• “After the last great Sioux war an effort was made to deal more justly with the red men. In 1878 the first Indians were sent to a famous normal and industrial school for negroes...and the following hear a great Training and Industrial School for Indians was set up...soon thousands of Indian children were learning the arts of civilized life...Education in civilized ways of living and the possession of land are steadily transforming the three hundred thousand Indians still left in our country from their former barbarous conditions into peaceful and prosperous citizens.” (p. 502)

  • “The Negroes in Our Midst...many of whom are still very imperfectly prepared for the duties of citizenship. The European pioneers who developed our country represented the most highly civilized races in the world...the negro slaves who were brought to America in the seventeenth and eighteenth centuries were uncivilized men had not yet learned many of the ways of civilized living and thinking which the members of the white race had been slowly learning for more than two thousand years.” (pp. 547-548)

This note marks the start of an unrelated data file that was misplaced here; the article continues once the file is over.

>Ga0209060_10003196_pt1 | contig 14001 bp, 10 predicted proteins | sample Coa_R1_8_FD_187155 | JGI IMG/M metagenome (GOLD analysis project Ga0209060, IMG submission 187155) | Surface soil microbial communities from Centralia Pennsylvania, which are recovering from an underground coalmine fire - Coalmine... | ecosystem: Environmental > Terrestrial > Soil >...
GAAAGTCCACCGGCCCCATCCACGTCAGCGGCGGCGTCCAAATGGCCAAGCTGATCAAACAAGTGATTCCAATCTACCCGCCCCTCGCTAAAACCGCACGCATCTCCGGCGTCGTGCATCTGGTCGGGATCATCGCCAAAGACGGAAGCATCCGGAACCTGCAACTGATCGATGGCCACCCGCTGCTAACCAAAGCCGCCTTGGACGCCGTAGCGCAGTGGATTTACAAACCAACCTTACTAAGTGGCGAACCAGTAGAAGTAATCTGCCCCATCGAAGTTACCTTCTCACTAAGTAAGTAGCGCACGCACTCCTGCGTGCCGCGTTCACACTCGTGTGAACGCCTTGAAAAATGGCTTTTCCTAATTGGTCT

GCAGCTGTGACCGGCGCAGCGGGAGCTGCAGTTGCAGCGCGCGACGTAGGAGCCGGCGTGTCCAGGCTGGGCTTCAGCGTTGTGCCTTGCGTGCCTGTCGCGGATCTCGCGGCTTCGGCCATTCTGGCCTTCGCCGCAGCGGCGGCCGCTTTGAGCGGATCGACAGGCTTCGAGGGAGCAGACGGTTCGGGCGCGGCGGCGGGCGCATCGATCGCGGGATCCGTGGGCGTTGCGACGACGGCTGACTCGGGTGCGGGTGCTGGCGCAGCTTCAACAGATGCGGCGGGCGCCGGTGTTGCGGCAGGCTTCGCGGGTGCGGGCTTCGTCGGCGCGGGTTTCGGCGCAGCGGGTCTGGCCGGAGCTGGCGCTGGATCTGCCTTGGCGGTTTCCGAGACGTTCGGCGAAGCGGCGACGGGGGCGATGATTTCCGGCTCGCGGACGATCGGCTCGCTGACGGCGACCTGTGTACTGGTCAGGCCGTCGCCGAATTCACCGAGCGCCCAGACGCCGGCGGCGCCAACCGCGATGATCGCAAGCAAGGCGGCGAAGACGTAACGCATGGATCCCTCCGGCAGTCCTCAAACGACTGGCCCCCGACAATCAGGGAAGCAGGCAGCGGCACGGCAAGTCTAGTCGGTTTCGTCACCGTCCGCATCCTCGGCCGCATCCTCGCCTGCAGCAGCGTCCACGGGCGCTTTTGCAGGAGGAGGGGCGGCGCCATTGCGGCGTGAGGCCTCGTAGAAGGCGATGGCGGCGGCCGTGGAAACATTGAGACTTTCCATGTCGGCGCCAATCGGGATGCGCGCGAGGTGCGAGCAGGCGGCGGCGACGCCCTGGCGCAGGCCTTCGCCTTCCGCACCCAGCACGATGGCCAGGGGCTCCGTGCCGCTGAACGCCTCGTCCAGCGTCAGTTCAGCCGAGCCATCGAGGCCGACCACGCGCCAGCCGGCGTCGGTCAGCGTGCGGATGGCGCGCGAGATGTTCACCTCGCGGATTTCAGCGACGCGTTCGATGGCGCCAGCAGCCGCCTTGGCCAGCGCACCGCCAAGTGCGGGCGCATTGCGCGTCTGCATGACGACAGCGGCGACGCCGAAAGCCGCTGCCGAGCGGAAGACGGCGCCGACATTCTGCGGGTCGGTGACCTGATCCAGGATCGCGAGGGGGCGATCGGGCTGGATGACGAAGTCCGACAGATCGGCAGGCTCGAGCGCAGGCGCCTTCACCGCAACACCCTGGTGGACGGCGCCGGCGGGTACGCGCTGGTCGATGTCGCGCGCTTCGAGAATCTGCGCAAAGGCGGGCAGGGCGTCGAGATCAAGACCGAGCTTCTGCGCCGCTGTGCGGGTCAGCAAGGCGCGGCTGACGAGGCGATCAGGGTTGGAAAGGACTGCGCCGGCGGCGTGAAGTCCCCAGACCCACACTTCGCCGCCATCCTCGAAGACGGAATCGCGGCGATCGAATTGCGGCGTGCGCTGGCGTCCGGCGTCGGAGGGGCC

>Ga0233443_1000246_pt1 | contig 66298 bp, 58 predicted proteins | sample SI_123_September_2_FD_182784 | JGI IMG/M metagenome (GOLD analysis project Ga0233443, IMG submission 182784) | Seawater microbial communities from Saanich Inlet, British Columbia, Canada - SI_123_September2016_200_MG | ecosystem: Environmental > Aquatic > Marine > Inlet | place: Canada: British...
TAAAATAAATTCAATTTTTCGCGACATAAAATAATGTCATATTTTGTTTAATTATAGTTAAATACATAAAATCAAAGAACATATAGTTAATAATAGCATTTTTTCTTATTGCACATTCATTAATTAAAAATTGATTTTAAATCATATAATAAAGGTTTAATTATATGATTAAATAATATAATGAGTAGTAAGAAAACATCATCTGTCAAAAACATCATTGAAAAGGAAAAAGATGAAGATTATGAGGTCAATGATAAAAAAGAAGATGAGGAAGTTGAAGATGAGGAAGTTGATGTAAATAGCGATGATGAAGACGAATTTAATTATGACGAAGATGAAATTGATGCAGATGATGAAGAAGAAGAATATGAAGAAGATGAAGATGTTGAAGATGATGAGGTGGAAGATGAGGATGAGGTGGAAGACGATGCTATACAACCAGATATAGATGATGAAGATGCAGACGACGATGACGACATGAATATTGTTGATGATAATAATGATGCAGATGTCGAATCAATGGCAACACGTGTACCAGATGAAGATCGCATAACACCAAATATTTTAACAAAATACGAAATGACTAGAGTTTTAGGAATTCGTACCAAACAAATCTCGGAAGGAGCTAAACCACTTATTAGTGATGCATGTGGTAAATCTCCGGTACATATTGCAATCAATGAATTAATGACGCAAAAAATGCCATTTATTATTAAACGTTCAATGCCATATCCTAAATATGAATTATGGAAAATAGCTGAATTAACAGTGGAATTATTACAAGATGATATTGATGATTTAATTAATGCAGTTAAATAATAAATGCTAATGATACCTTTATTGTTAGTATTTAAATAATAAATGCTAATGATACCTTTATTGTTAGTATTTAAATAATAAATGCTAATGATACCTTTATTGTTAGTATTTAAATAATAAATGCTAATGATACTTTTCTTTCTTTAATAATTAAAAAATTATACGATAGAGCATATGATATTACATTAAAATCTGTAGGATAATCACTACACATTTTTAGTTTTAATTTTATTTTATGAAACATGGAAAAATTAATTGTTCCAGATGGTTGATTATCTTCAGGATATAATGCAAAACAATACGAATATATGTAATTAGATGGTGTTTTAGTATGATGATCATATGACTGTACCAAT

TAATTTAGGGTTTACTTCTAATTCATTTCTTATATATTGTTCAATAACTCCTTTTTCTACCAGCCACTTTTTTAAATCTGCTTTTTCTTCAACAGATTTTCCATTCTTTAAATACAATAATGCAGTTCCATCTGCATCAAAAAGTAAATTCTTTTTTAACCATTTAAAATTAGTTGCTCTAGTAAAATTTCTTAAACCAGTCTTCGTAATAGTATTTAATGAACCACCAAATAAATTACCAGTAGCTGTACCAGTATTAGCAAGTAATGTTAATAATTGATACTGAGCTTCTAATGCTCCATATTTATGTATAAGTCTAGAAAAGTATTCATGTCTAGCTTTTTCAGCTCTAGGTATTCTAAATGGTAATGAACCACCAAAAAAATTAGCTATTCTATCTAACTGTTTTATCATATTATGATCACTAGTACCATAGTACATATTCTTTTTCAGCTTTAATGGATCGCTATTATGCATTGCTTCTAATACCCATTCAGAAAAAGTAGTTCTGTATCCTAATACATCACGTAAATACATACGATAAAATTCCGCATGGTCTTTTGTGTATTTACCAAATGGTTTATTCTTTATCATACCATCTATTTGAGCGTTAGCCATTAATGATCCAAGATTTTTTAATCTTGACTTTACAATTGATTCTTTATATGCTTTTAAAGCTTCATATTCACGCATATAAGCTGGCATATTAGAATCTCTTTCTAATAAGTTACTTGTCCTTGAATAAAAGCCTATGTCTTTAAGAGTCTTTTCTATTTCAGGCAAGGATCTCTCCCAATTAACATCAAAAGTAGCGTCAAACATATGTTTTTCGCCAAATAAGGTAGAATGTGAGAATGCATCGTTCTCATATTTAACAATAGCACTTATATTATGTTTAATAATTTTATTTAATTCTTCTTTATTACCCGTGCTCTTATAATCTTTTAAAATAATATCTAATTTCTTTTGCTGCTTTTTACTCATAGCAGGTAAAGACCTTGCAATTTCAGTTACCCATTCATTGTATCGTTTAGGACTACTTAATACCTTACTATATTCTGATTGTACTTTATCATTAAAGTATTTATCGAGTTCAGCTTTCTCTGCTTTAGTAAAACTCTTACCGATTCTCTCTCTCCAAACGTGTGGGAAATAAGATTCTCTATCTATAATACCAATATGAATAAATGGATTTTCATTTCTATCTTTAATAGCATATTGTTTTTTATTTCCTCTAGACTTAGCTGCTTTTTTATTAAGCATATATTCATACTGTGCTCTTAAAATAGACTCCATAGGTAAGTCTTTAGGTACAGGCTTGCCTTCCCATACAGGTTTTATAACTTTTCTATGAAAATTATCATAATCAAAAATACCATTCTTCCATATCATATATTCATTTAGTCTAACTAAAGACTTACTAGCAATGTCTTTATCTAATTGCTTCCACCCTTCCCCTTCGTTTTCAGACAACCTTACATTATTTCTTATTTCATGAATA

• “Many people in all parts of our country began to fear that some day we would have a Chinese problem as serious as our negro problem.” (p. 550).

This summer, I made a donation to the Jim Crow Museum of Racist Memorabilia at Ferris State University, which yes, is a real museum. Dedicated to "use objects of intolerance to teach tolerance and promote social justice", it has multiple exhibits (many of them virtual) that are designed to open up visitors' eyes to what really has happened in our country, and that it's not all apple pie and baseball as most red politicians would have you believe. What did I donate? Well, one day I decided to open up the extraordinarily old set of Elsie Dinsmore books that belonged to my great-grandmother, ones passed down to my mother, then myself, that I read voraciously as a young girl (I was quite precocious, so had these books all read before the age of 9 or 10, and didn't understand due to my age the subtext of much of it...just that it was a girl growing up in the South with a mean father and creepy Christian upbringing...yes, folks, I read literally anything that came my way as books were my true obssession). When I opened them and just read some passages to my husband, I just about died! Discovering this museum allowed me to pass along these books in a way that would get them out of circulation (important to me) while also not destroying them (they were one of the few things I have from a woman I only met once in my life), and instead putting them to use.

Looks like after reading my grandfather's school text that another book might be sent their way...